Joshua Chen: From the Cornfields of Iowa to World Junior Champion – A Team USA Star In Development

Joshua Chen

Joshua Chen: From the Cornfields of Iowa to World Junior Champion

In an exclusive interview on the Last One Fast One Podcast, I had the opportunity to interview world junior champion and rising star Joshua Chen. Chen shared his thoughts on his 100 breaststroke world junior title, his recent move to Texas, his commitment to swim at Harvard, and his leadup to the Olympic Trials.

From Iowa to the Heart of Texas

Even though he lives in Texas now, Joshua Chen considers himself an Iowan. Before Chen moved to Texas to train at Texas Ford Aquatics with Coley Stickels, Chen resided in Ames, Iowa. Chen enjoyed his time in Iowa and his coaches, but after Chen’s junior year of high school, Chen’s father, a professor at Iowa State, had the opportunity to move locations to work on a scientific project.

“He had choices to go three different places in the country,” Chen said. “We also took that as an opportunity for me to jump to the next level of swimming and reach for a goal senior year and especially Olympic year.” After some research, Chen’s family picked Dallas because Chen’s Family had lived there before and felt Stickels at Texas Ford Aquatics specialized in the training that Chen needed.

Training at Texas Ford Aquatics

Chen has already adopted a new training approach in his short time at Texas Ford Aquatics. One focus Stickels has worked on with Chen is finding his explosiveness. Chen, known for his efficiency and back-half speed, has been working on his power and explosiveness with Stickels. Another adjustment Chen had to make is to his training volume.

“I don’t think I’ve swam over a 200 in a row since May,” Chen said. “On longer aerobic days, maybe we’d be hitting 5 or 6k”. Chen explained that Stickels’ approach is aimed at quality over quantity and focuses on the little details where every swim and set is dialed in. According to Chen, Stickels also uses unique drills and a fair amount of dryland training. Chen also trains with the Texas Ford Aquatics pros in the morning. “I’m training with Jacob Molacek, Matt King, some of those guys,” Chen said.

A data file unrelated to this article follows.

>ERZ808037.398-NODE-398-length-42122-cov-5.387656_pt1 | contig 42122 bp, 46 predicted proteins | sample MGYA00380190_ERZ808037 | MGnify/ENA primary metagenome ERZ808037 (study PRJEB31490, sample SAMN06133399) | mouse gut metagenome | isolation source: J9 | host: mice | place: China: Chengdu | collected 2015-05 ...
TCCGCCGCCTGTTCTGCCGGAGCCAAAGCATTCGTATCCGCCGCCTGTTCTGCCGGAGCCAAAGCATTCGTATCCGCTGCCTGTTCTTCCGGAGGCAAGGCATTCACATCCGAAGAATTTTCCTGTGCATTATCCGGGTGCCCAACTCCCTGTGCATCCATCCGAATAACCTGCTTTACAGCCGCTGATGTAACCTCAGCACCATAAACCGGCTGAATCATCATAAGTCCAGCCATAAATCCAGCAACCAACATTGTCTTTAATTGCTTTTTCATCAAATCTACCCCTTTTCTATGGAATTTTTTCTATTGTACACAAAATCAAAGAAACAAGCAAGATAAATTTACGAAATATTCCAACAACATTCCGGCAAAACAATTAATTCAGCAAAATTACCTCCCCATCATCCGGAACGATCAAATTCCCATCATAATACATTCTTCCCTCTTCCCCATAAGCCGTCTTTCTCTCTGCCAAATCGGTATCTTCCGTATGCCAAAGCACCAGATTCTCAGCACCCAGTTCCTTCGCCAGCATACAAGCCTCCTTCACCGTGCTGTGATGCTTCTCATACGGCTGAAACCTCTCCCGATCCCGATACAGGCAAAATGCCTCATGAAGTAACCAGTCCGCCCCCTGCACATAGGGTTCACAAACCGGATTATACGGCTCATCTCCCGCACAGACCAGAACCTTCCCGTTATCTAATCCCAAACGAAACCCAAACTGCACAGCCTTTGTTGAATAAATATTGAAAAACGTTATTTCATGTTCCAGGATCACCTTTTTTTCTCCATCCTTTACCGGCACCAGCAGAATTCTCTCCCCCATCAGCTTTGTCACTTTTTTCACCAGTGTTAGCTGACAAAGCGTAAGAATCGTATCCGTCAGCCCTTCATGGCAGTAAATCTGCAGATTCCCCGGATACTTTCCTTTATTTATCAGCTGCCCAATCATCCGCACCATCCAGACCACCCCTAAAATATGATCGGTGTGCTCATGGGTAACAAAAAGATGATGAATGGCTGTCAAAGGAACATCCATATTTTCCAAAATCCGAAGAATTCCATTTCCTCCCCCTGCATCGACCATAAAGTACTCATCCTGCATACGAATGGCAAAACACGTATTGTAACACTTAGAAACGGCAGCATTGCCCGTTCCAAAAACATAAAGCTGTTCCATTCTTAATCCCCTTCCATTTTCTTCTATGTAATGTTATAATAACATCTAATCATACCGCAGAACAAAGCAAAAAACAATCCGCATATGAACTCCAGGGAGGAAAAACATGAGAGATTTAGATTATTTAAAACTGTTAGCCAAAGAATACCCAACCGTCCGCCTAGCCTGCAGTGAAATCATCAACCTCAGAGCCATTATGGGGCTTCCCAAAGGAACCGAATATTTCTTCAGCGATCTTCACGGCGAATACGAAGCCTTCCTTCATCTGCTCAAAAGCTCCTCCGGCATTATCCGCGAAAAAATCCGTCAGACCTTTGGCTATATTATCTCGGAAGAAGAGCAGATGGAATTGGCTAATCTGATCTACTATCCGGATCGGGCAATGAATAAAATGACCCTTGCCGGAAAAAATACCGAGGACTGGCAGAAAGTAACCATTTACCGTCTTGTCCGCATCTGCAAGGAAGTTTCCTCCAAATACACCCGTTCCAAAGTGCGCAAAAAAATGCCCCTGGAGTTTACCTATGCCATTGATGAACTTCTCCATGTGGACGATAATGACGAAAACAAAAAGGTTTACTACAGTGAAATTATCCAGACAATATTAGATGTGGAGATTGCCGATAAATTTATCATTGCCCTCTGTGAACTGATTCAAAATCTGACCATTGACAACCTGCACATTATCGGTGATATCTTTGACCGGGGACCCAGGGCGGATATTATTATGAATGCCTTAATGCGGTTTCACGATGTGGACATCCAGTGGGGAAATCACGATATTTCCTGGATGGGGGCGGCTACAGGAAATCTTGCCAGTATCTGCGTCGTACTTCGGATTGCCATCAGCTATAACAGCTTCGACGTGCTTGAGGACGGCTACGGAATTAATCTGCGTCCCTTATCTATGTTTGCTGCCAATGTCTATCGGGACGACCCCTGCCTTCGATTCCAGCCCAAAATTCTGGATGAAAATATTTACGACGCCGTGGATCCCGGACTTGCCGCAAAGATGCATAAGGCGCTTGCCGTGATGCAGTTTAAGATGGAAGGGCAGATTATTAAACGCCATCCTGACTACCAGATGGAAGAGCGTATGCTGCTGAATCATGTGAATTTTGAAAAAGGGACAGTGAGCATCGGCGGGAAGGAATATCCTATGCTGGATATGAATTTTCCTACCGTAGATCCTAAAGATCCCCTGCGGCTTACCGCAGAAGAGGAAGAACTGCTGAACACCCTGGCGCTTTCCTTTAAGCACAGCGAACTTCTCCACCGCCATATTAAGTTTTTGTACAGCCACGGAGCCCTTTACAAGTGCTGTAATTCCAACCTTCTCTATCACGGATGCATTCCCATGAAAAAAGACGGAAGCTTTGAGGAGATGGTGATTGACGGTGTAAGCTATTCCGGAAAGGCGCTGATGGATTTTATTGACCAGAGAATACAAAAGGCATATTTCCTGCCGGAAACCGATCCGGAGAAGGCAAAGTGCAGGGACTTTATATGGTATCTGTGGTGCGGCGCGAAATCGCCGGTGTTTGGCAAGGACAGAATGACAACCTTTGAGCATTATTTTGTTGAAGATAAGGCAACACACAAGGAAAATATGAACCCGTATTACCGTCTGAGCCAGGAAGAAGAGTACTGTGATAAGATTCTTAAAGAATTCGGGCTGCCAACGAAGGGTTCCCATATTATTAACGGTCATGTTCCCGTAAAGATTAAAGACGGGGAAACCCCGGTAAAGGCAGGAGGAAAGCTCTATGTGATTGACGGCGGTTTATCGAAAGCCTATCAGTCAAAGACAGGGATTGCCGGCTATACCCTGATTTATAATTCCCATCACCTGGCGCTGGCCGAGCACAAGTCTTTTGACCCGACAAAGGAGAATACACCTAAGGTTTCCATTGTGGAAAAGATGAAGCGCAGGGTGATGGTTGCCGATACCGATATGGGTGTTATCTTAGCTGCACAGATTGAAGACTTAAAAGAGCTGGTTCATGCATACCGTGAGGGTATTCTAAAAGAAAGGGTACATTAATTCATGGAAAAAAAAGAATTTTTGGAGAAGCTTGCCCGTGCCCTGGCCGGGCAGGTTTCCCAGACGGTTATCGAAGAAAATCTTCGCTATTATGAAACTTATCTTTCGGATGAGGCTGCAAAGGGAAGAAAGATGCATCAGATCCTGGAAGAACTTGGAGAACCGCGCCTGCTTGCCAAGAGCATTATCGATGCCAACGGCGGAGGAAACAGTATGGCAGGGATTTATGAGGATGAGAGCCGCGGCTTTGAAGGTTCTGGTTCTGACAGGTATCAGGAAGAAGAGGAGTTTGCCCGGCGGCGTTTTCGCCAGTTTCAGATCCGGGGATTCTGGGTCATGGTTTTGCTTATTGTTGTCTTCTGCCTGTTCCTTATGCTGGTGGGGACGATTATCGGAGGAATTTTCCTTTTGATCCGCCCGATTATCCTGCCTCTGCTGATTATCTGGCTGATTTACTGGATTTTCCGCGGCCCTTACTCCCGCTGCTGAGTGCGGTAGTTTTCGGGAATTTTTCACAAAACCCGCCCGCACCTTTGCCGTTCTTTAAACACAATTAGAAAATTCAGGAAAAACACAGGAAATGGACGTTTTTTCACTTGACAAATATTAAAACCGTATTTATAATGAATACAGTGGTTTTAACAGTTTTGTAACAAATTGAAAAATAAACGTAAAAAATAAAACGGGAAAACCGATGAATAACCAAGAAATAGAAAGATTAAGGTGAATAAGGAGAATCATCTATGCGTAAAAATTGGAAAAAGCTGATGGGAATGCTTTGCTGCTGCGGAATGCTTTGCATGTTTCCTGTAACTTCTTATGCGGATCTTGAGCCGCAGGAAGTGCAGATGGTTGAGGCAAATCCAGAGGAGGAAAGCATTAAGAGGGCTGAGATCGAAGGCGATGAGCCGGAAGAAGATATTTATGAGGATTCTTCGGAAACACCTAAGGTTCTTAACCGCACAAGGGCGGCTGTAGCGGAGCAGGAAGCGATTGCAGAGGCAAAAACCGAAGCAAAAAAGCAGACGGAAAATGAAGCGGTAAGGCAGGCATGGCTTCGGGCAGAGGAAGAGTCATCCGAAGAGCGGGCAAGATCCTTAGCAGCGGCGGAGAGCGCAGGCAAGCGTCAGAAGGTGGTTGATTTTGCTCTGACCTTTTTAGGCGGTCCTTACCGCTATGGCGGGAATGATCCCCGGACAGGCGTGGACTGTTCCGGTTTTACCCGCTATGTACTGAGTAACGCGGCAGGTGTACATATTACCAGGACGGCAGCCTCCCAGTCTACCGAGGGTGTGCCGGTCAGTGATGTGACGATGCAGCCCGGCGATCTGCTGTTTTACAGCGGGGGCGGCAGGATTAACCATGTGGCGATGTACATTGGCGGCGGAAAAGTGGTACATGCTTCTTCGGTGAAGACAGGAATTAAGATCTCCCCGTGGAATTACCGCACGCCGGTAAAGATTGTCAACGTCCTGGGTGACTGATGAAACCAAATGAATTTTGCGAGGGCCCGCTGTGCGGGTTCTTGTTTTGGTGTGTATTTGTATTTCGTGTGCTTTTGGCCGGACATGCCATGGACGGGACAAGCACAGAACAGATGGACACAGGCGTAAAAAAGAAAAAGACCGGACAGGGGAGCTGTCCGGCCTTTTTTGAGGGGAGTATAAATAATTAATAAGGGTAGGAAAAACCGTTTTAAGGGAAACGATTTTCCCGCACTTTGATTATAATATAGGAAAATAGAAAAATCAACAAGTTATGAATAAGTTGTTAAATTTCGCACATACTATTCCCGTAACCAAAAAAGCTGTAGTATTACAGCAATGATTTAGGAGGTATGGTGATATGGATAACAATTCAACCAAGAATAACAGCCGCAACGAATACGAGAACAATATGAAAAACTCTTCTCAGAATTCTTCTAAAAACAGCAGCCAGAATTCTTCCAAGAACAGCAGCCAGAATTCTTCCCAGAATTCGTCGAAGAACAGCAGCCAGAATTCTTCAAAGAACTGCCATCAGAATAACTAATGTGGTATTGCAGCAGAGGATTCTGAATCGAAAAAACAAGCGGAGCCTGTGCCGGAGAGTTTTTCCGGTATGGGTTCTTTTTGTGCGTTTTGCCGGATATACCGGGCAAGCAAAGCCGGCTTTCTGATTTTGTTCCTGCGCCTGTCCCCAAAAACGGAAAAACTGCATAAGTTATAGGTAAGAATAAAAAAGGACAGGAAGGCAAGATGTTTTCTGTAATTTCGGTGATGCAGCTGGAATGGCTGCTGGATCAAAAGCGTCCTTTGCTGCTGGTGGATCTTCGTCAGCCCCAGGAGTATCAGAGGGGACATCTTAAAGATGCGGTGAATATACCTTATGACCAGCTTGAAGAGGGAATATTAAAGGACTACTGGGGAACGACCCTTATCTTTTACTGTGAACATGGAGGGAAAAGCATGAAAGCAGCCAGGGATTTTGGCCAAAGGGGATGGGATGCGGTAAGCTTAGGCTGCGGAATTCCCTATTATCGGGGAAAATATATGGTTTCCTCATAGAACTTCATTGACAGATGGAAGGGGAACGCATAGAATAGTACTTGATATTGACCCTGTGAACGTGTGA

Harvard Swimming Commitment

Chen wanted to go to a school that excelled not only in swimming but also in academics, so Chen took his official visits to Cal, Yale, Princeton, Harvard, and Stanford. “At the end, I landed on Harvard because I really really enjoyed the visit, and I loved the dynamic I had with the coach,” Chen said. Chen spoke very highly of Harvard Head Coach Kevin Tyrrel, “he seemed like the person that would support both my swimming and my studying at the same time, without giving up either one of them,” Chen said.

World Junior Titles

Chen had breakout performances in Netanya Israel, capturing the 100 breaststroke world junior title in 1:00.70 and a fourth-place finish in the 50 breaststroke in 28.15. Chen also swam the breaststroke leg on the United States’ 400 medley relay victory. In the 100 breaststroke, Chen was sixth at the wall, coming in at 29.11 before unleashing a blistering 31.59 to close out the race to take gold by half a second. Chen was grateful for his performance but still believes there is room for improvement.

“Obviously, I don’t want to say I wanted more. I want to feel gratitude for what I’ve already accomplished, but I would have obviously loved to get under the minute mark,” Chen said. “I think there’s plenty of things to improve on in the race.”

In the 50, Chen raced to a new personal best of 28.15. Chen noted that Stickels has been working with him to improve his stroke rate to improve his raw speed, but it is still a work in progress.

Olympic Trials Leadup

Leading up to Indianapolis, Chen looks to be a Trials contender in not only the 100 breaststroke but also the 200 breaststroke. In a longer event, Chen can play into his true strengths, his endurance, efficiency, and blazing back-half speed. “I have a really good line, and I can just ride that line and stay as efficient as possible,” Chen said. Chen didn’t swim the 200 at the World Juniors, but it may be his best event.

Since returning from Worlds, Chen has started incorporating weight training and will primarily focus on long course this year. Chen will look to compete at Pro meets throughout the seasons to gain experience racing veterans, but for Chen, it’s full steam ahead for Trials.

“I’m tunnel visioning to Olympic Trials. Everything is just pointed toward it.”

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4 months ago

Coley has continually produced many of the top swimmers in the world for years. This guy does not get enough credit.

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